9 Cemeteries Worth Traveling For
Halloween is almost here, and if that doesn't make you want to watch scary movies about ghosts and graveyards, then we don't know what will. For the dark tourist, this season brings plenty of chances to indulge in some of the spookier parts of the world. From haunted hotels and legendary fortresses to the final resting places of the long deceased, here are nine cemeteries around the world that are worth traveling for.
Lafayette Cemetery No. 1, United States
Lafayette Cemetery No. 1 isn't the most visited cemetery in New Orleans due to the St. Louis cemetery's popular stories of hauntings and famous "Voodoo Queen" resident, but it's our favorite anyway. Frequent flooding of the city posed a problem to the people of New Orleans, so the elaborate, above-ground graves were born. These gothic-style structures look spooky with the overgrown greenery surrounding them. The cemetery is located under the leafy trees in the Garden District, and unlike the St. Louis cemetery, you don't need to join a tour in order to visit.
Katholische Pfarre Hallstatt, Austria
Hallstatt has long made the Instagram rounds as one of the most stunning small towns in Europe, so it's only fitting that the local cemetery offers the same unparalleled beauty. In a stunning graveyard overlooking a tranquil lake, these graves have a perfect view for eternity. The small chapel, Hallstatt Charnel House, also houses over 1,200 skulls (more than 600 of which were painted and sorted by family).
Okunoin Cemetery, Japan
The largest graveyard in Japan is an ancient shrine, sculpture garden, and cemetery. The temple complex is set in a quiet forest and continuously burning lanterns light the way to the mausoleum of the monk who founded the complex over 1,000 years ago. Monuments range from Buddhist statues to spaceships, which are more often than not covered in emerald moss.
Colma, United States
Certainly not the prettiest cemetery on the list, Colma, California has one of the most fascinating histories. This crazy town outside San Francisco has a living to dead ratio of 1,000 to 1. A vast majority San Francisco's dead were relocated here once overcrowding caused the cemeteries to shut down. Today, the City of Souls jokingly bears the slogan, “It’s great to be alive in Colma.”
The Merry Cemetery, Romania
A graveyard might not seem like a place for bright, cheerful colors, but the aptly-named Merry Cemetery in Săpânţa, Romania ignores this. Over 600 wooden crosses in the cemetery are cheerfully decorated with bright pictures and when you look closer, you'll find the life stories of the bodies they mark. With limericks, surprisingly ironic stories, and grotesque pictures, these graves air all the deceased's dirty laundry. One example reads, “Ioan Toaderu loved horses. One more thing he loved very much. To sit at a table in a bar. Next to someone else’s wife.”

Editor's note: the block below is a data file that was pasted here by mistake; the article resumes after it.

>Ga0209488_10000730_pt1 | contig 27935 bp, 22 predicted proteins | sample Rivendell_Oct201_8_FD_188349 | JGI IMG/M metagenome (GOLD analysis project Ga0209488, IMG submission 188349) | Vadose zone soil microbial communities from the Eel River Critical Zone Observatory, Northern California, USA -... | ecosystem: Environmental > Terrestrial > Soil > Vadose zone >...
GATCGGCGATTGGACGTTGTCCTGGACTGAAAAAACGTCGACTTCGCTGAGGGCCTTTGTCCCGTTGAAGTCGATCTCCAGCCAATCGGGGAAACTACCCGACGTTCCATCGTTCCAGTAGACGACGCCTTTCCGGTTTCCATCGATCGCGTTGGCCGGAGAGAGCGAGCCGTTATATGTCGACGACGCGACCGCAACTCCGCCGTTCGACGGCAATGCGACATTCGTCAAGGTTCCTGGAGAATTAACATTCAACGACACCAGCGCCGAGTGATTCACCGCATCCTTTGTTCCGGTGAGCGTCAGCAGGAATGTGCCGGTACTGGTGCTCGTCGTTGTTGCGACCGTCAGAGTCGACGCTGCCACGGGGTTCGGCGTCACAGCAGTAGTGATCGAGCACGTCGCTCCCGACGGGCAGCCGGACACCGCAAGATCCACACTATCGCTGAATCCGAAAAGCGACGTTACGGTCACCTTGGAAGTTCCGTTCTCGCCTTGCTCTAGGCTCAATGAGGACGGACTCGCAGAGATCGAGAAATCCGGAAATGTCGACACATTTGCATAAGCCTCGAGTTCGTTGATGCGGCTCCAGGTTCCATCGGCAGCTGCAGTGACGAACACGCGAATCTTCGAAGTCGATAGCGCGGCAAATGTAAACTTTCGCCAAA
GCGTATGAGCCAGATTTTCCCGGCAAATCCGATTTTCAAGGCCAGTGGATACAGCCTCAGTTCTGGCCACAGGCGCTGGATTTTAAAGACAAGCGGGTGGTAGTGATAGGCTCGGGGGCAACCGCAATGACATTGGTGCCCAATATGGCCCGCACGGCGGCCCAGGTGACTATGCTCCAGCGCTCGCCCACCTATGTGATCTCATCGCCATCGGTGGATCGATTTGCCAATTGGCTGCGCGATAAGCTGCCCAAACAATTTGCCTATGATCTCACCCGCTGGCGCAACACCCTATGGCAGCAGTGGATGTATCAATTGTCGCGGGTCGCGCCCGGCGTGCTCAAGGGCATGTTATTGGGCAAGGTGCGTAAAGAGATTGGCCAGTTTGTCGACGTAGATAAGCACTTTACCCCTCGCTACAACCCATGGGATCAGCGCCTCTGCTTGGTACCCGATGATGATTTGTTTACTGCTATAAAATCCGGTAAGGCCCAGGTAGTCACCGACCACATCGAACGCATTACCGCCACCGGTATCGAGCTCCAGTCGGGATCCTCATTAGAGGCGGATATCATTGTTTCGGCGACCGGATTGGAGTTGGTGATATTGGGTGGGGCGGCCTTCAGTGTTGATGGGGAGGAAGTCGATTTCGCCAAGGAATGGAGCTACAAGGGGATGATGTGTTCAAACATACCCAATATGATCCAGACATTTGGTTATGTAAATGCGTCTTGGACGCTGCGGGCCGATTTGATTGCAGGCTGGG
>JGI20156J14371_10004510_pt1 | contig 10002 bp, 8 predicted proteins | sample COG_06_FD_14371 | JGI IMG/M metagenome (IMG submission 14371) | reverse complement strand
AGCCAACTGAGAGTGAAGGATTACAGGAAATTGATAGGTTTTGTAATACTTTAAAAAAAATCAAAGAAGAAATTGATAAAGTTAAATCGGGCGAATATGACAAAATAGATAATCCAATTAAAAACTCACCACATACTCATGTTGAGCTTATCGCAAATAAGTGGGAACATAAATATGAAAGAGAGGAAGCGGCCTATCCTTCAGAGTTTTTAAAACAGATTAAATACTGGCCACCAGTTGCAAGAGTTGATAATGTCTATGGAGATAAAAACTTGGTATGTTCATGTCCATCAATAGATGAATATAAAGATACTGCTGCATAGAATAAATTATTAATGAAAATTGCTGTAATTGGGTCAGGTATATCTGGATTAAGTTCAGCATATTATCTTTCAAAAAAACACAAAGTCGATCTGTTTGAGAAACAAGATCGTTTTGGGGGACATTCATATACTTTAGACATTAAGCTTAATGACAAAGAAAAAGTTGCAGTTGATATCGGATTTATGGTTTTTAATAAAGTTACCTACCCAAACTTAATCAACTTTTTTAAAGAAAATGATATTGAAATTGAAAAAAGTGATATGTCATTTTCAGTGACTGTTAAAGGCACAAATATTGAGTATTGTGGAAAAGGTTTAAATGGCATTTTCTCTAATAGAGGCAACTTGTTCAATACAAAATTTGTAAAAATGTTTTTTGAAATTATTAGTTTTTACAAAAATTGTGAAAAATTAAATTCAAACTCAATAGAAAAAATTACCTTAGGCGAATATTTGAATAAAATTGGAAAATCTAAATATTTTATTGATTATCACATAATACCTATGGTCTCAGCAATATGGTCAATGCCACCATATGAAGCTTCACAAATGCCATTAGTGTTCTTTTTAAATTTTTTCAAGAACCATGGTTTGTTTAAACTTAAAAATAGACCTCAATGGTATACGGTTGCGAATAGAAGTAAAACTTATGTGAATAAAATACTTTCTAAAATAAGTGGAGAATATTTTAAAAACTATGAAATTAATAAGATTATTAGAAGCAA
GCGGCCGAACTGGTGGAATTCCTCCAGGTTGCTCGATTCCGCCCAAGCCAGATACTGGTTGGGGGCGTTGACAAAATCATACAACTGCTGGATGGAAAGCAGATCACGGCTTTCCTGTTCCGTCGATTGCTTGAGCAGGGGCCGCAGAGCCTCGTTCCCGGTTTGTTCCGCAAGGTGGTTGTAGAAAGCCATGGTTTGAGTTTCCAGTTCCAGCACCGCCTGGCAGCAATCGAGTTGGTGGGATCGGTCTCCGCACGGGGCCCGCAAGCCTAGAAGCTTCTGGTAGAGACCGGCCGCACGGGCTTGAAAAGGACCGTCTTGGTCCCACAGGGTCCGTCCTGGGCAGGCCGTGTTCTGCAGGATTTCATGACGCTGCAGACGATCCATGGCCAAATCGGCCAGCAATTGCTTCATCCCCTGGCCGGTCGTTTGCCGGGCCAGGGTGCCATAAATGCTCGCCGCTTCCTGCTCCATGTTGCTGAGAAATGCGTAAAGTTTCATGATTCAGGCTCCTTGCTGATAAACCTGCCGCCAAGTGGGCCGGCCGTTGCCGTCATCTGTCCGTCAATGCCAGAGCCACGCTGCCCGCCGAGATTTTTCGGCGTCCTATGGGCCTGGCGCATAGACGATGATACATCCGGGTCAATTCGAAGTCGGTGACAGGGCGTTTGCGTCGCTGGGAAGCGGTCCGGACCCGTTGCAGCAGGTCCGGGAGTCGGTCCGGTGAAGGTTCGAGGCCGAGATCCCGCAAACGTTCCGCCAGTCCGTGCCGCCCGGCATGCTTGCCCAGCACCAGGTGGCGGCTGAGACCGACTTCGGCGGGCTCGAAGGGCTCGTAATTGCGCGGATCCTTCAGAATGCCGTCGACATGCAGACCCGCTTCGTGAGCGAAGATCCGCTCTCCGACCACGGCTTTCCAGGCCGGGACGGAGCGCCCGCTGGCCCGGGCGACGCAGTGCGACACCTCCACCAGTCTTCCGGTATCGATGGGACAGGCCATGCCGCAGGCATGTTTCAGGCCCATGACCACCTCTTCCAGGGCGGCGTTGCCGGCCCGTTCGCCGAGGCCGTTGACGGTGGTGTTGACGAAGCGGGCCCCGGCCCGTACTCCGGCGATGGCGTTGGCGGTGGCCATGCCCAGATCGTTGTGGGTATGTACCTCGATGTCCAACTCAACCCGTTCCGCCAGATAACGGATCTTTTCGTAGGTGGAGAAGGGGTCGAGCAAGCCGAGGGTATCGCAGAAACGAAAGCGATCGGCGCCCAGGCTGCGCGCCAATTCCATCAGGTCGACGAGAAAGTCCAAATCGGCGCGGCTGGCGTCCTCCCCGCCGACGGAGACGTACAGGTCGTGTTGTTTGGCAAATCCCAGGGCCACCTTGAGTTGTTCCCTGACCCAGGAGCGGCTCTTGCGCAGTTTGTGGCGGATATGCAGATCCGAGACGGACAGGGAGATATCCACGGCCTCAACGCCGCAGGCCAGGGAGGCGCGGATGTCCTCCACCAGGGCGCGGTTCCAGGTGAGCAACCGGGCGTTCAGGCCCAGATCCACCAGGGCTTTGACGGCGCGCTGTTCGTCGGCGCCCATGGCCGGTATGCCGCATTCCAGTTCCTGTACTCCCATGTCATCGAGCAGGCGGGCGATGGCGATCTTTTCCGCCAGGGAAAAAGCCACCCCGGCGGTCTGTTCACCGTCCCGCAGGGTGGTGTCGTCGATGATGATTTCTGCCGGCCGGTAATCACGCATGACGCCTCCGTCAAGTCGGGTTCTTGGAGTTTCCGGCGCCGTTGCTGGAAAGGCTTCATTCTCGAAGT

Old Jewish Cemetery, Czech Republic
At one time, Prague was a flourishing center for Jewish culture. Then World War II happened and much of that population was exiled or transported to concentration camps with entire communities and relics destroyed. The oldest surviving Jewish Cemetery, however, is a testament to the people who made the city home. With the earliest tomb dating back to 1439, this cemetery contains over 12,000 uneven headstones packed closely together — jutting out of the ground for an asymmetrical but beautiful resting ground.
St. Andrews Cathedral Graveyard, United Kingdom
Set in the emerald-green grass around the ruins of St. Andrews Cathedral in St. Andrews, Scotland, this graveyard is quintessentially Scottish. The grounds were abandoned in 1561 and the area soon fell into disrepair. Today, however, you can tour the ruins of what was once the largest church in Scotland and walk among those buried with a view of the sea.
Born from an international competition for the design of a new cemetery in 1915, Skogskyrkogården reflects the tranquil natural setting for a peaceful resting place. Named an official UNESCO World Heritage Site in 1994, the site blends 20th-century architecture with its natural environment and has inspired designers for cemeteries around the world.
Chichicastenango Cemetery, Guatemala
Another bright and colorful cemetery, Chichicastenango Cemetery in Guatemala is steeped in Mayan tradition. Painted crosses and mausoleums symbolize who the deceased were in their life. For example, a turquoise grave indicates the deceased was a mother, while grandfathers are marked in yellow. Some graves, however, give up the tradition and are just painted in the departed's favorite color.
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